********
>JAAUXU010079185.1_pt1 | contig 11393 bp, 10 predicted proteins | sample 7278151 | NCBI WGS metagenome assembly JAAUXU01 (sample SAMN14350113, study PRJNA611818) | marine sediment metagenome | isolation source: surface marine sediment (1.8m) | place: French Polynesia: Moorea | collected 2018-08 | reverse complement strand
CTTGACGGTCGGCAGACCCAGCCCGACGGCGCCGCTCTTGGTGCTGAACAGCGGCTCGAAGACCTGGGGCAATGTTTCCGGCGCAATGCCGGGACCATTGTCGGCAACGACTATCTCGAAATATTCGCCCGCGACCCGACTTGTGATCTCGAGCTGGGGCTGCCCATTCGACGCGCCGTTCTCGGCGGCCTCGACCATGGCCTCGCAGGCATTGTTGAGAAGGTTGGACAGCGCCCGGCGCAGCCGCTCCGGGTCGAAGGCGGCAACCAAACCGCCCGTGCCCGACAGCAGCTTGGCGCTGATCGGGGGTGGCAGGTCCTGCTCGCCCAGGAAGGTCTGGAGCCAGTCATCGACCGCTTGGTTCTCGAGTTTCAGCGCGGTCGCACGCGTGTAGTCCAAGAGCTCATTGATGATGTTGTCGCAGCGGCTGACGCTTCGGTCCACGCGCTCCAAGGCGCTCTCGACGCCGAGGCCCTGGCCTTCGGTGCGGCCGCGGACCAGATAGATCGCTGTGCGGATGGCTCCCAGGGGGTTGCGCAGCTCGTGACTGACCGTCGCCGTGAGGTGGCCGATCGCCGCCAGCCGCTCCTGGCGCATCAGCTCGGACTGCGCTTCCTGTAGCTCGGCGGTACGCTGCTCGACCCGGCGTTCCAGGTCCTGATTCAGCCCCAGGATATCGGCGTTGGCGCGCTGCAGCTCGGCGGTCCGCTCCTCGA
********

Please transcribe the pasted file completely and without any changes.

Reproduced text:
>JAAUXU010079185.1_pt1 | contig 11393 bp, 10 predicted proteins | sample 7278151 | NCBI WGS metagenome assembly JAAUXU01 (sample SAMN14350113, study PRJNA611818) | marine sediment metagenome | isolation source: surface marine sediment (1.8m) | place: French Polynesia: Moorea | collected 2018-08 | reverse complement strand
CTTGACGGTCGGCAGACCCAGCCCGACGGCGCCGCTCTTGGTGCTGAACAGCGGCTCGAAGACCTGGGGCAATGTTTCCGGCGCAATGCCGGGACCATTGTCGGCAACGACTATCTCGAAATATTCGCCCGCGACCCGACTTGTGATCTCGAGCTGGGGCTGCCCATTCGACGCGCCGTTCTCGGCGGCCTCGACCATGGCCTCGCAGGCATTGTTGAGAAGGTTGGACAGCGCCCGGCGCAGCCGCTCCGGGTCGAAGGCGGCAACCAAACCGCCCGTGCCCGACAGCAGCTTGGCGCTGATCGGGGGTGGCAGGTCCTGCTCGCCCAGGAAGGTCTGGAGCCAGTCATCGACCGCTTGGTTCTCGAGTTTCAGCGCGGTCGCACGCGTGTAGTCCAAGAGCTCATTGATGATGTTGTCGCAGCGGCTGACGCTTCGGTCCACGCGCTCCAAGGCGCTCTCGACGCCGAGGCCCTGGCCTTCGGTGCGGCCGCGGACCAGATAGATCGCTGTGCGGATGGCTCCCAGGGGGTTGCGCAGCTCGTGACTGACCGTCGCCGTGAGGTGGCCGATCGCCGCCAGCCGCTCCTGGCGCATCAGCTCGGACTGCGCTTCCTGTAGCTCGGCGGTACGCTGCTCGACCCGGCGTTCCAGGTCCTGATTCAGCCCCAGGATATCGGCGTTGGCGCGCTGCAGCTCGGCGGTCCGCTCCTCGA